With 493 career homers, McGriff ranks 28th all-time. Remove some of the steroid frauds from that all-time list and he comes close to cracking the top 20. With only 12.9 percent of last year's vote, McGriff won't get in. But he sure is worth looking at.

5. Mike Mussina

Bill Kostroun/Associated Press

I know, I know: Wins are passe. They're not a meaningful stat for starting pitchers anymore in this modern age of bullpen usage, yadda, yadda, yadda. But I look at Mussina's pitching his entire career in the beastly AL East in an age of fierce sluggers, steroids and bloated payrolls producing All-Star lineups and see his 270 wins, and it resonates. The guy produced 11 seasons of 15 or more victories.

There are plenty of other numbers to back his cause, too. But I'll leave it to my sabermetric friends to fill you in with all of those (wink, wink).

6. Tim Raines

Associated Press

After checking in with 55 percent of the vote last year, where will Raines, now in his ninth year on the ballot (and with just one year of eligibility remaining), land this time? There absolutely should be a place in Cooperstown for a man with a staggering .385 career on-base percentage and whose 84.7 success rate on steal attempts (among those with 300 or more attempts) ranks second all-time.

7. Alan Trammell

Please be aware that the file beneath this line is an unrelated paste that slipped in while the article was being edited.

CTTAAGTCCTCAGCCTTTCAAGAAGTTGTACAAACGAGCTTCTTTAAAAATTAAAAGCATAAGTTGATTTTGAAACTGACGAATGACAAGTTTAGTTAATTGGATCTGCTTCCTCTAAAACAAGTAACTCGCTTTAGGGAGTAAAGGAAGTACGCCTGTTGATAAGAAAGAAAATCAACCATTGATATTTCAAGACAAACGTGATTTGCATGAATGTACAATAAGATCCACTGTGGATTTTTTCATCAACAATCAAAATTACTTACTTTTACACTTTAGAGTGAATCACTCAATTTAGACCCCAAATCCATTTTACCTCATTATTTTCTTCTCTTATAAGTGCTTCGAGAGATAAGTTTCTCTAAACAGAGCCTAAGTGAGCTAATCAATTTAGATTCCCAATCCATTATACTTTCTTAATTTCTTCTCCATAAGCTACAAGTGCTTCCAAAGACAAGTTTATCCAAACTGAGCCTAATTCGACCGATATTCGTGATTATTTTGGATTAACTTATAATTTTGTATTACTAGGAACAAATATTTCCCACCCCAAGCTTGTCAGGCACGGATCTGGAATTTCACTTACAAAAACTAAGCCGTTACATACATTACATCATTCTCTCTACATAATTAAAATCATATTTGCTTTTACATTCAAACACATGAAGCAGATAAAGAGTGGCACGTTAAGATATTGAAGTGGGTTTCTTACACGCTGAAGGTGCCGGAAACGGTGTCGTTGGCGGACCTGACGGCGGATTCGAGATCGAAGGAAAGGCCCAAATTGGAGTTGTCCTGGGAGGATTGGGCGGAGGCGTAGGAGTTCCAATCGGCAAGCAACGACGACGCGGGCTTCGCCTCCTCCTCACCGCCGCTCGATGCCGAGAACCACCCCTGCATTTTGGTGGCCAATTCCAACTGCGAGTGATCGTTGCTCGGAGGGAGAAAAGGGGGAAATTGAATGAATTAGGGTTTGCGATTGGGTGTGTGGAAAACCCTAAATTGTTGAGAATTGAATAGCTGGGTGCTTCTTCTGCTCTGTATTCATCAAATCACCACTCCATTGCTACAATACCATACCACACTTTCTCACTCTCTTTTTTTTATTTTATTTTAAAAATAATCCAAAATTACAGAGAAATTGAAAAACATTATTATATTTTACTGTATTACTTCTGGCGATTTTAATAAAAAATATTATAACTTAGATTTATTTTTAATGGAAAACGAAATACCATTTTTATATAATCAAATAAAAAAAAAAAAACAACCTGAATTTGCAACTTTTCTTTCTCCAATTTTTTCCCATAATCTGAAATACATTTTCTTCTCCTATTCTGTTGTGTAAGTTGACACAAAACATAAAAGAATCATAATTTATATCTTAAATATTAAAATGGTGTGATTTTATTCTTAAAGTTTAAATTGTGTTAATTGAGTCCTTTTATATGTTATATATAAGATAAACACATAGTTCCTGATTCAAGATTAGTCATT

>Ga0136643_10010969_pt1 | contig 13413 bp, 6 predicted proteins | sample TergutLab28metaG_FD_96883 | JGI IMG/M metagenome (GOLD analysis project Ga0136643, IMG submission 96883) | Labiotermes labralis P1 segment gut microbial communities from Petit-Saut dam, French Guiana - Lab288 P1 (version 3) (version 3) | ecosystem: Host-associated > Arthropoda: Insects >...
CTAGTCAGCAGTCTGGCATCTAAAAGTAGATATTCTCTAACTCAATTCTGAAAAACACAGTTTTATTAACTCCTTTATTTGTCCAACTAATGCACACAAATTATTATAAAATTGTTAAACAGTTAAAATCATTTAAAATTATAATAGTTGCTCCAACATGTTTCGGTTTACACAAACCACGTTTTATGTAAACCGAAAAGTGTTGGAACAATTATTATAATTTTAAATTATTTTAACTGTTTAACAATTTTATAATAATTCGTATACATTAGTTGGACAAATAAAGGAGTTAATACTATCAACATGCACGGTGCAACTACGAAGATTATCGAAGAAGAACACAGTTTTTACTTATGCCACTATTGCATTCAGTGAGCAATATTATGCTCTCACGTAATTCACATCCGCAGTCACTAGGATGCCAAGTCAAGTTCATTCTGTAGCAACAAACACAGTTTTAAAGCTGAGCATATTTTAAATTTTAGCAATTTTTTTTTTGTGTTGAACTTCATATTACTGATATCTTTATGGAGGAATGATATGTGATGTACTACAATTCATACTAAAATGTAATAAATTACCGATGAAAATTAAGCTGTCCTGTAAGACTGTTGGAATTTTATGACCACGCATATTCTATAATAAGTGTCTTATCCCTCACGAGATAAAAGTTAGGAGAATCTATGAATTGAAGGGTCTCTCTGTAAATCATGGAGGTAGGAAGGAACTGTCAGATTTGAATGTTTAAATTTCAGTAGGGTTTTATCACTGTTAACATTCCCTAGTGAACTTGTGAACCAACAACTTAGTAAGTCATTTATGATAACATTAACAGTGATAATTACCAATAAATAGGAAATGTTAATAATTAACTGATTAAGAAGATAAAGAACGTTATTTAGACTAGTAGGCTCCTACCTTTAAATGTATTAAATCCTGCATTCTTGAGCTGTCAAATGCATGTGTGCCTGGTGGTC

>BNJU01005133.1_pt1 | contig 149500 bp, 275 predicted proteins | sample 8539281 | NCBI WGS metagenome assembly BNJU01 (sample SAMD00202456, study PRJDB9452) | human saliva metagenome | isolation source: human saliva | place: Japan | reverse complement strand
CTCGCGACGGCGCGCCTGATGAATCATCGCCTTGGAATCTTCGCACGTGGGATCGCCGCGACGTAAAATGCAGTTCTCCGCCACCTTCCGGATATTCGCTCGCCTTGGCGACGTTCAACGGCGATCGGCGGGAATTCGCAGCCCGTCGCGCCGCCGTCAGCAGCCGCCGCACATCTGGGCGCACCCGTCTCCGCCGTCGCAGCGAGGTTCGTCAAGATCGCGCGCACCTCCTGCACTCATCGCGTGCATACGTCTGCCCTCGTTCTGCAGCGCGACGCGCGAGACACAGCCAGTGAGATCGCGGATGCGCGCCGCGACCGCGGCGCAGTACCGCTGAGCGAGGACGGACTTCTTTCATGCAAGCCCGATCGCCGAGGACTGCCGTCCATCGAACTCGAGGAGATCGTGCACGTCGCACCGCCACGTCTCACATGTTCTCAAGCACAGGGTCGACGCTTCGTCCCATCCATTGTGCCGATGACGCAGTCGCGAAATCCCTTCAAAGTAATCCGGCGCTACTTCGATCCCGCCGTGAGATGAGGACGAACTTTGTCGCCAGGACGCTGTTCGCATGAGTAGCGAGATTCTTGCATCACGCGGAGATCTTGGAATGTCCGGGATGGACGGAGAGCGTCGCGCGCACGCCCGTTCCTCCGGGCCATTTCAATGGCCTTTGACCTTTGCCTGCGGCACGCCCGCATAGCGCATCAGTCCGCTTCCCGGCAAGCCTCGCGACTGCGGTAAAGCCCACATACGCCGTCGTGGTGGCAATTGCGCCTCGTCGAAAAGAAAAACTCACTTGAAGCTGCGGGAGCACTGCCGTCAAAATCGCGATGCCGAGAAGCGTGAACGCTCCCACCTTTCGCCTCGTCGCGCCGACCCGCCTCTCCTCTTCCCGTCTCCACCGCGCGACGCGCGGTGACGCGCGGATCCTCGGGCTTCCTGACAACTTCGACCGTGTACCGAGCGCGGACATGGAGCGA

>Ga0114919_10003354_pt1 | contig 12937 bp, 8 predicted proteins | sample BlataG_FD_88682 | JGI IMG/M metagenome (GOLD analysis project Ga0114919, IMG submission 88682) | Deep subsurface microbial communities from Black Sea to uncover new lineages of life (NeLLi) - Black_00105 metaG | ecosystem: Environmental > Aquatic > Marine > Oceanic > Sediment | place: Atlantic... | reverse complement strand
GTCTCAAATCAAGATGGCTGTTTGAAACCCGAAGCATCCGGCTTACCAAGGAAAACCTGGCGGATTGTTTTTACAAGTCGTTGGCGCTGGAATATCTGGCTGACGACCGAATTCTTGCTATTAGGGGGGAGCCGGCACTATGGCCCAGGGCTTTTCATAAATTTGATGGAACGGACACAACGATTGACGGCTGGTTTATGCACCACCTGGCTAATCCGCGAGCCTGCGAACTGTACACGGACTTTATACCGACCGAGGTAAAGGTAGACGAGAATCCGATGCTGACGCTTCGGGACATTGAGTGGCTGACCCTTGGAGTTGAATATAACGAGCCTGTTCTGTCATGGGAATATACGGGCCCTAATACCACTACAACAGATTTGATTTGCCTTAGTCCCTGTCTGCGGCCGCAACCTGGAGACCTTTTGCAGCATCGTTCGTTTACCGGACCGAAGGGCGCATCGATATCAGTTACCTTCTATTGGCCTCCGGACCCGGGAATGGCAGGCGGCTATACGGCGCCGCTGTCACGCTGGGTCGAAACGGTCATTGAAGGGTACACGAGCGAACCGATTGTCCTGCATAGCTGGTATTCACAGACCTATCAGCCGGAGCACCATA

DUANE BURLESON/Associated Press

It is going to be sad to see Trammell drop off the ballot after this season (and he will, because he only received 25.1 percent of the vote last year, nowhere near the 75 percent needed). I've voted for him every year and maintain that the mid-1980s Detroit Tigers are egregiously overlooked by the Hall electorate (yes, it is a gross injustice that Jack Morris is out in the cold, too).

Trammell came in with Cal Ripken Jr. and Robin Yount (both Hall of Famers), and his offensive numbers clobber those of Ozzie Smith (yes, a Hall of Famer). I've yet to talk with a manager of that time who would have picked Ozzie over Trammell if given the choice. Plus, Barry Larkin was enshrined, and Trammell's numbers and career run in close parallel to Larkin.

Trammell has been criminally undersupported, and it's a shame.

8. The Steroid Stance

Eric Risberg/Associated Press

OK, I intentionally left this until after I revealed my ballot because those who are not on my ballot should not overshadow those who are on it. And year after year, that's what Barry Bonds and Roger Clemens do.